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Ohio State to host documentary screening, discussion on Native American adoption

U.S. Supreme Court to take up issue in November

The Ohio State University College of Education and Human Ecology (EHE) will host a screening of the documentary “Blood Memory: A Story of Removal and Return,” which explores the issue of Native American children who are placed in foster care and adopted outside of their tribes.

The screening is at 5 p.m. Wednesday at the Fawcett Center, 2400 Olentangy River Road. The documentary will be followed by a Ashley Landersdiscussion about research into the issue by Ohio State professor Ashley Landers and Sandy White Hawk, the subject of the film and a Native American woman who was removed from her Sicangu Lakota tribe and adopted by a white family at age 18 months in 1955.

In November, the U.S. Supreme Court is scheduled to hear arguments about the future of the 1978 Indian Child Welfare Act, a law that seeks to protect Native American children from being removed from their tribes for adoption or foster care.

Among the research that will be presented to the Supreme Court will be the work of White Hawk and Landers, an assistant professor of human development and family science. Landers works with White Hawk, director of the First Nations Repatriation Institute, to study the issue.

In a recent episode of EHE’s Inspire podcast, White Hawk and Landers discussed their research. Their work found that before the Indian Child Welfare Act passed in 1978, 25 to 35% of all American Indian children in the United States had been separated from their families and placed in foster homes, adoptive homes or institutions. Ninety percent of those placements were in non-Native homes.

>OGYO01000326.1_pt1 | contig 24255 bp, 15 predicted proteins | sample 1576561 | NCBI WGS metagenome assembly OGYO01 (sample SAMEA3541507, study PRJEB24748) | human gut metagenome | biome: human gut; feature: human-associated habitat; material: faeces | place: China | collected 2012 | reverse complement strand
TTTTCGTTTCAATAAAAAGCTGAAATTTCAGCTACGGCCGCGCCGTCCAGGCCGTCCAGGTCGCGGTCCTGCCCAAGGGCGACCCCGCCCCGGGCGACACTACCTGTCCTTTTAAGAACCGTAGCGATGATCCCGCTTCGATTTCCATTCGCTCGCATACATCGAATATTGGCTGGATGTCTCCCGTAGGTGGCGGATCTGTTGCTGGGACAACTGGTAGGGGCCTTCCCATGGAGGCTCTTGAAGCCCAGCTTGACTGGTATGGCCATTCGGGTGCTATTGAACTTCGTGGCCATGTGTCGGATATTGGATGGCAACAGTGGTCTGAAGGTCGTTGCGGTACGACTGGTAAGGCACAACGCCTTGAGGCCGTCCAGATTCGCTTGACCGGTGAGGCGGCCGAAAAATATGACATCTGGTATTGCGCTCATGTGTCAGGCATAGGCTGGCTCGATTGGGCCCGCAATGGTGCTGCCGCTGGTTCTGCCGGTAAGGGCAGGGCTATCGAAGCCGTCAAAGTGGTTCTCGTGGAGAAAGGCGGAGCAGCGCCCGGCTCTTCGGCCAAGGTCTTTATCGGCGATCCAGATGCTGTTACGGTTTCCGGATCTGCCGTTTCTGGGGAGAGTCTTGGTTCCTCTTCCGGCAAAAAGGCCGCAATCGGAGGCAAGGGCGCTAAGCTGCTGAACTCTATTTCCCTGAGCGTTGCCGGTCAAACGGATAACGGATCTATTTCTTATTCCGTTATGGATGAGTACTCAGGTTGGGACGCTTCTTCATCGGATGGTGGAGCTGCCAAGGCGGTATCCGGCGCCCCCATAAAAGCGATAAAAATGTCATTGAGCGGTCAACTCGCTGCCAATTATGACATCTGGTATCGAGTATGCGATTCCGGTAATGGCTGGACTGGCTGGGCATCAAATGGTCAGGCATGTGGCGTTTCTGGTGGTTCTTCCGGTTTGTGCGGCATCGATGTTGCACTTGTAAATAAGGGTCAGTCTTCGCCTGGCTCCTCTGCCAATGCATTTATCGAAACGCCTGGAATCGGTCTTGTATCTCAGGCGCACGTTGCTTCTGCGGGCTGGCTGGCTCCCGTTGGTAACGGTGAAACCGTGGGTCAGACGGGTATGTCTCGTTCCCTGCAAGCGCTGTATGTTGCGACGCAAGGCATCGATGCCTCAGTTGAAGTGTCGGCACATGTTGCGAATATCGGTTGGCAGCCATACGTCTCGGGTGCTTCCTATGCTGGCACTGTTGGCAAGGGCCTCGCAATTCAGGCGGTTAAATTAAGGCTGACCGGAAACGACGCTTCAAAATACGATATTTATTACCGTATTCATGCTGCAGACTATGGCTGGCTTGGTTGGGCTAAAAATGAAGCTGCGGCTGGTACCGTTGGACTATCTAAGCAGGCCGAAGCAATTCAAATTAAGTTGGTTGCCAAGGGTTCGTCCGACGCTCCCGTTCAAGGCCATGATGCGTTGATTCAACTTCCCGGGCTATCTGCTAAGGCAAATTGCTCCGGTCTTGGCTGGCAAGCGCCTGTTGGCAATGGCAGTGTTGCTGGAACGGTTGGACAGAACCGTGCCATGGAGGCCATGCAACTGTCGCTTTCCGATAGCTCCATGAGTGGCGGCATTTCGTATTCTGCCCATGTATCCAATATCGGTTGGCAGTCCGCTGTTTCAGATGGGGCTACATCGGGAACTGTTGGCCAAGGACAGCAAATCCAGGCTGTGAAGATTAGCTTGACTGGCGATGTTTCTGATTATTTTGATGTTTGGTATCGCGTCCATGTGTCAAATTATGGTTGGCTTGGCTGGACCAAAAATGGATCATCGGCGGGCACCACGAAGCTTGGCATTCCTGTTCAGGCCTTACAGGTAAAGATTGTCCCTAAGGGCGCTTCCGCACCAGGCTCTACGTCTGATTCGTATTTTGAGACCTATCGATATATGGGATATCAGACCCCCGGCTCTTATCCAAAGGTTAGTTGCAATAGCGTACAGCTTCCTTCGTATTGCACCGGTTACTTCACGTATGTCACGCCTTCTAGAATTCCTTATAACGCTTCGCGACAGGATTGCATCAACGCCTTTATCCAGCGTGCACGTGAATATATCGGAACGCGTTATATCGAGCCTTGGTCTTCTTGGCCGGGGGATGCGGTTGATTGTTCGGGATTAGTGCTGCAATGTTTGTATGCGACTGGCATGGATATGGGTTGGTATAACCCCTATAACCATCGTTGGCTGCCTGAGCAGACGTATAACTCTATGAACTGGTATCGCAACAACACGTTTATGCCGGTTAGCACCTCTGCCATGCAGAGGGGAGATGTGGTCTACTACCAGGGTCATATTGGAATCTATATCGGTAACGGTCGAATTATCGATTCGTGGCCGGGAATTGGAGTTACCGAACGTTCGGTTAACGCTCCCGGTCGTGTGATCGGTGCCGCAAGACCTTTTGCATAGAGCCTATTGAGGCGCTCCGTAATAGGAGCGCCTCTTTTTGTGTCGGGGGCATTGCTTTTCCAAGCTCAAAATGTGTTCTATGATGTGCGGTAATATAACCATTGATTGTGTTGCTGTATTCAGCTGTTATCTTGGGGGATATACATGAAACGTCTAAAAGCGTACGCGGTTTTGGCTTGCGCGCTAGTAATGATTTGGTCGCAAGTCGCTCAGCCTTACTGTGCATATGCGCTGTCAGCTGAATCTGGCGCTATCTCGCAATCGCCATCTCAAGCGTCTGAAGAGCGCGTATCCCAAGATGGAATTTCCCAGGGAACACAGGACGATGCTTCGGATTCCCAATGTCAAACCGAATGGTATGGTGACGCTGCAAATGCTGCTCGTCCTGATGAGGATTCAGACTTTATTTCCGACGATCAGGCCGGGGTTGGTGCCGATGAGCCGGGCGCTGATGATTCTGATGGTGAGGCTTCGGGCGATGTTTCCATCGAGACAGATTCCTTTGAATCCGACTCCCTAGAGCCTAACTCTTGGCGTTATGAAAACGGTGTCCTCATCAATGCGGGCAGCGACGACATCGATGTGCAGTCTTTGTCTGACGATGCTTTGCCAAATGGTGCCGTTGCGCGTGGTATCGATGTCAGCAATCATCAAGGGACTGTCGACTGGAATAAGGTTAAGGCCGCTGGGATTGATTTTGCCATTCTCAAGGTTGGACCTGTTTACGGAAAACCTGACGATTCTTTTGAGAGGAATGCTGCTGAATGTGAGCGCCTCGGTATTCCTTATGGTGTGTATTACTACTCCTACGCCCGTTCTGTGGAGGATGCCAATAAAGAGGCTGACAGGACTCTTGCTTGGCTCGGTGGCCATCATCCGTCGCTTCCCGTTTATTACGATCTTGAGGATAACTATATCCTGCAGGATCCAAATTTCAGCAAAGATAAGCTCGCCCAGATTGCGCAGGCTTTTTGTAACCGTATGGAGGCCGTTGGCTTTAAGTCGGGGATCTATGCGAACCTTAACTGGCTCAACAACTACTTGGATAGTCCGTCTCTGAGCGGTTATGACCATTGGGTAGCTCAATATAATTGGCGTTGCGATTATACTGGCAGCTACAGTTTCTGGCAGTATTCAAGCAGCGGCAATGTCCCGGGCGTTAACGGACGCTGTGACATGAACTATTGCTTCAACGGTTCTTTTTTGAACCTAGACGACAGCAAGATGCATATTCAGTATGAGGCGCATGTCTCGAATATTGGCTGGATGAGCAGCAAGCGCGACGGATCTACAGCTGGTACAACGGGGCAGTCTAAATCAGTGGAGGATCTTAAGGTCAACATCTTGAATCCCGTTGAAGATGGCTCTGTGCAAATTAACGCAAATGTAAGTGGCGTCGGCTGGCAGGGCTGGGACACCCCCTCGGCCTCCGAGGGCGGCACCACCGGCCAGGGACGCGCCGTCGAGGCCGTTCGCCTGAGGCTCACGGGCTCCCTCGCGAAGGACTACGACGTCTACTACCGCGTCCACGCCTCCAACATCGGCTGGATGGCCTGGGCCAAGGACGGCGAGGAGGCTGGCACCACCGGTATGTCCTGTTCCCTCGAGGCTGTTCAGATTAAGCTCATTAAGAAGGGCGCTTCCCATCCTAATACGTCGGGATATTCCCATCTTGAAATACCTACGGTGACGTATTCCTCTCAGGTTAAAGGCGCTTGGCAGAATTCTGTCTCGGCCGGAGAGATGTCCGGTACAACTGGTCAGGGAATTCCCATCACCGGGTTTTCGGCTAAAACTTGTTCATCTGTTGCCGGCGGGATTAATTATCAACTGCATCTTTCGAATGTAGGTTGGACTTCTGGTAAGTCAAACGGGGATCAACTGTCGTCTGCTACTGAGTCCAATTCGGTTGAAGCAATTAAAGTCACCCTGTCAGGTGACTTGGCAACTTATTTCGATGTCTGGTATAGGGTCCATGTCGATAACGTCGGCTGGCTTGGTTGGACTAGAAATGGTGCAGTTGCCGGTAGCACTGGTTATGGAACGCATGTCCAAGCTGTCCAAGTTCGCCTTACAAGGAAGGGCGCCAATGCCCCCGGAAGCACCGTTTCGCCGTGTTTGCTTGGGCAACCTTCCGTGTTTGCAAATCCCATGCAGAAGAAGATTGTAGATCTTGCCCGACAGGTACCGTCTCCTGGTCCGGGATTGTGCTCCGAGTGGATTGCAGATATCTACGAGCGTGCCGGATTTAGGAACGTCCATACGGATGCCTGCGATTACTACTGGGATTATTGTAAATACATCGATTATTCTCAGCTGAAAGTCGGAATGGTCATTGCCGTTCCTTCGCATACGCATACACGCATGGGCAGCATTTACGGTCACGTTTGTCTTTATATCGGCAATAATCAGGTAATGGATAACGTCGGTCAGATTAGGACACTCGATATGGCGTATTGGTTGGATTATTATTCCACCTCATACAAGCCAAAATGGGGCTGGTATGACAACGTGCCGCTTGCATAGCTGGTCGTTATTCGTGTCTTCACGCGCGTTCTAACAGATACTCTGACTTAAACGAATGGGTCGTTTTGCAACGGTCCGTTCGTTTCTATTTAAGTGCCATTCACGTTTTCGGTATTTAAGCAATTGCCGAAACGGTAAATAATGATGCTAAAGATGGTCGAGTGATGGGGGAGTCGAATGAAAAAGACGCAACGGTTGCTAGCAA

“Most of us as adoptees do want to see where we come from. We want to see our image reflected to us,” White Hawk said. “We don’t say that. But it’s the draw. It’s the pull, because we’ve spent a lifetime looking into the mirror at our face, looking at the family that we’re in, and the community that we’re in, and we look like no one. So, we have to erase that face, create a new image to be OK with to look in the mirror.”

Through a contact at the University of Minnesota, White Hawk met Landers, then a doctoral student studying complex trauma and family reunification. Since Landers joined Ohio State in 2021, she and White Hawk have researched the impact of foster care and adoption on Native people. Some of the results have been filed in an amicus brief in the U.S. Supreme Court case.

The case, Haaland V. Brackeen, was filed by the state of Texas and several plaintiffs. The plaintiffs contend that the Indian Child Welfare Act’s preference for placing a Native American child in a foster or adoptive home of a Native American family discriminates on the basis of race and disadvantages non-Indian foster and adoptive families, in violation of the U.S. Constitution.

“The reality is that there are thousands of Native children who have been displaced from their homes. And this continues to be a problem across the country,” Landers said. “It is the systematic removal of Indian children and the implicit bias of the child welfare system that targeted Native families that makes this issue so pressing.”

For registration and more information about the screening of “Blood Memory: A Story of Removal and Return,” visit the event page.

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